# 4 Working with systemd Targets

SystemD uses targets which serve a similar purpose as runlevels but act a little different. Each target is named instead of numbered and is intended to serve a specific purpose with the possibility of having multiple ones active at the same time. Some targets are implemented by inheriting all of the services of another target and adding additional services to it. There are systemd targets that mimic the common SystemVinit runlevels so you can still switch targets using the familiar telinit RUNLEVEL command.

There are systemd targets that mimic the common SystemVinit runlevels so you can still switch targets using the familiar telinit RUNLEVEL command.

Systemd targets are represented by target units. Target units end with the .target file extension and their only purpose is to group together other systemd units through a chain of dependencies. For example, the graphical.target unit, which is used to start a graphical session, starts system services such as the GNOME Display Manager (gdm.service) or Accounts Service (accounts-daemon.service) and also activates the multi-user.target unit. Similarly, the multi-user.target unit starts other essential system services such as NetworkManager (NetworkManager.service) or D-Bus (dbus.service) and activates another target unit named basic.target.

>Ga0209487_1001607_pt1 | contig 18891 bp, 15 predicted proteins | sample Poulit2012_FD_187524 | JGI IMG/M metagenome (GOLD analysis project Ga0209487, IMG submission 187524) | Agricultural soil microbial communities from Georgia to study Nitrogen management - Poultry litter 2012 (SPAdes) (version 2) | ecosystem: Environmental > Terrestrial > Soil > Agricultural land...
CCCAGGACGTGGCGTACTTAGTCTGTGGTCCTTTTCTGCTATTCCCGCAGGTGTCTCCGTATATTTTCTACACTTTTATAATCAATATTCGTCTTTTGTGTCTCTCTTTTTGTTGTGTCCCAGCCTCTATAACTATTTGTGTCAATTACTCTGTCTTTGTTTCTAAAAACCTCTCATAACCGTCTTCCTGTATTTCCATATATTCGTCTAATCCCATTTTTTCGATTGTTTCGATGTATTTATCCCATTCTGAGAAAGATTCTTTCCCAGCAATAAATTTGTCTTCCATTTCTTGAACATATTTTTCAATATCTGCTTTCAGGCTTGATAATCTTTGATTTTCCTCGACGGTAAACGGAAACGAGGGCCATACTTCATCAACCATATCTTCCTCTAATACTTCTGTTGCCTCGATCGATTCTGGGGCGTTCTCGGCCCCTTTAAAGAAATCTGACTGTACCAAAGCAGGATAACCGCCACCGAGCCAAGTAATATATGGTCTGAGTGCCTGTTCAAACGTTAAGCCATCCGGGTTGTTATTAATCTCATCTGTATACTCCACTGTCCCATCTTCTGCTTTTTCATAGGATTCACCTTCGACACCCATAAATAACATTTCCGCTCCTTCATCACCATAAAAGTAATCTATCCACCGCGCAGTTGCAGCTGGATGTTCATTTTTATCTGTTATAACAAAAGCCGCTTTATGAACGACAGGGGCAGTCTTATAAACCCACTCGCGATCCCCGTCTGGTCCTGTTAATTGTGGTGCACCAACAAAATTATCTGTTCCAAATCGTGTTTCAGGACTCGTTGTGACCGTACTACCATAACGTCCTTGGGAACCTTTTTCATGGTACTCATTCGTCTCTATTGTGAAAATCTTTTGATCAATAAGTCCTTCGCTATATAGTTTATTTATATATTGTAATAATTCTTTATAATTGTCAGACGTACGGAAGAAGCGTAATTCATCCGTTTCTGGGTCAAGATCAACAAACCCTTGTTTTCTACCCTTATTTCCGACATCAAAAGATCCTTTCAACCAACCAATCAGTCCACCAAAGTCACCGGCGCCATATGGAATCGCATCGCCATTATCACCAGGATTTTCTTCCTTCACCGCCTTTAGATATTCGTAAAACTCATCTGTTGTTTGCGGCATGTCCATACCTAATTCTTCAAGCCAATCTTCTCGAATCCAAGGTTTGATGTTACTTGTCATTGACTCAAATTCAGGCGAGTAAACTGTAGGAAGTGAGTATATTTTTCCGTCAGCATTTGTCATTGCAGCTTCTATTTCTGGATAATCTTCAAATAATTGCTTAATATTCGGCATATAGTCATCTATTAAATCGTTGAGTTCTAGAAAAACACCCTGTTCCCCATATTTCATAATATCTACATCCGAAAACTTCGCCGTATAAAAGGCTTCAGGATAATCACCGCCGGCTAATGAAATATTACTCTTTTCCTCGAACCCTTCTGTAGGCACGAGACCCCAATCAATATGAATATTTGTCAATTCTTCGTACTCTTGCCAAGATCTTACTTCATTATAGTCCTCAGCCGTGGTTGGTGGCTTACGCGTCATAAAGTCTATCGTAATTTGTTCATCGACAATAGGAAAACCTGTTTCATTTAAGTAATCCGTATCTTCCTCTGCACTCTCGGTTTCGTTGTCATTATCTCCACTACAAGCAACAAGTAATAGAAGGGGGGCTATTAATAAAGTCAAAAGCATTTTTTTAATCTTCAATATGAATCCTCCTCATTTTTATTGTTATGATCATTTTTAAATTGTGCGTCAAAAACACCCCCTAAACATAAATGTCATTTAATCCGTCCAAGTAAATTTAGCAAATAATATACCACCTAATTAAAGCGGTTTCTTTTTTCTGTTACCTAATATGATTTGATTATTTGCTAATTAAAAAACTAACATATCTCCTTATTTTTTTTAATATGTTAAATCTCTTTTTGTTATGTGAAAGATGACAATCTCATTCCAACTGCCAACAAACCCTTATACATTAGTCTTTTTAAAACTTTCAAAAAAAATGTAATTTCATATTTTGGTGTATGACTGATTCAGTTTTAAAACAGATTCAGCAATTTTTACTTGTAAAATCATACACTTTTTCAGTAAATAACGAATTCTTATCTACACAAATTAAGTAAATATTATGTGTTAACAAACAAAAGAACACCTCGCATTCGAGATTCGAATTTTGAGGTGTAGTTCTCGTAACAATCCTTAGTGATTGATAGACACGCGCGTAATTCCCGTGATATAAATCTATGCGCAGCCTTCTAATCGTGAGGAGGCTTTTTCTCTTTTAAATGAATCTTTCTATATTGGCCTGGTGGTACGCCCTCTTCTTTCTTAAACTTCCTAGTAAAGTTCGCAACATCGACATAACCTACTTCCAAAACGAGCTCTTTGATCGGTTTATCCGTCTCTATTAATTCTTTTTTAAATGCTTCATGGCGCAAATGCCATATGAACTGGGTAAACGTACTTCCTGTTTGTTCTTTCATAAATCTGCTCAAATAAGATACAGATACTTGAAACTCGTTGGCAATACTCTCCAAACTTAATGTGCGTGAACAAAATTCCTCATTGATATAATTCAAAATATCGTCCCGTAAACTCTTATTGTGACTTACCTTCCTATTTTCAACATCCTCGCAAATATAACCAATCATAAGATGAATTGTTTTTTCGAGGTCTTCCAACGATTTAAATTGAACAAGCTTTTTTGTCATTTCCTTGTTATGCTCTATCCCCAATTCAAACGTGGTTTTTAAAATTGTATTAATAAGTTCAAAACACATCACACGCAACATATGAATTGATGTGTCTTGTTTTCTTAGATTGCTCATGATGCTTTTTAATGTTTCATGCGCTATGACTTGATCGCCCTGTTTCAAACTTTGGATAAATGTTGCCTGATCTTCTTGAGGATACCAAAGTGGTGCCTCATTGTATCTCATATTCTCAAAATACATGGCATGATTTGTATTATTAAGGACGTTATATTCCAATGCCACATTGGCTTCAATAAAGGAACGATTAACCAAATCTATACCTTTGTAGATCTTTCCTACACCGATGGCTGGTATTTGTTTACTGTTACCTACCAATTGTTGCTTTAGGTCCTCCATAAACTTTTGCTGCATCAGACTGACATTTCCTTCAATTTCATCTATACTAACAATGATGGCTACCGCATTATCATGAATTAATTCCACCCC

#### Comparison of SysV Runlevels with systemd Targets

Runlevel Target Units Description
0 runlevel0.target, poweroff.target Shut down and power off the system.
1 runlevel1.target, rescue.target Set up a rescue shell.
2 runlevel2.target, multi-user.target Set up a non-graphical multi-user system.
3 runlevel3.target, multi-user.target Set up a non-graphical multi-user system.
4 runlevel4.target, multi-user.target Set up a non-graphical multi-user system.
5 runlevel5.target, graphical.target Set up a graphical multi-user system.
6 runlevel6.target, reboot.target Shut down and reboot the system.

#### Comparison of SysV init Commands with systemctl

Old Command New Command Description
runlevel systemctl list-units --type target Lists currently loaded target units.
telinit runlevel systemctl isolate name.target Changes the current target.

## 4.1 Viewing the Default Target

To determine which target unit is used by default, run the following command:

~]$systemctl get-default graphical.target This command resolves the symbolic link located at /etc/systemd/system/default.target and displays the result. We can see, that default target unit for our linux system is graphical.target ## 4.2 Viewing the Current Target To list all currently loaded target units, type the following command at a shell prompt: ~]$ systemctl list-units --type target

--------------------------------------------------------------------------
basic.target          loaded active active Basic System
cryptsetup.target     loaded active active Encrypted Volumes
graphical.target      loaded active active Graphical Interface
local-fs-pre.target   loaded active active Local File Systems (Pre)
local-fs.target       loaded active active Local File Systems
multi-user.target     loaded active active Multi-User System
network-online.target loaded active active Network is Online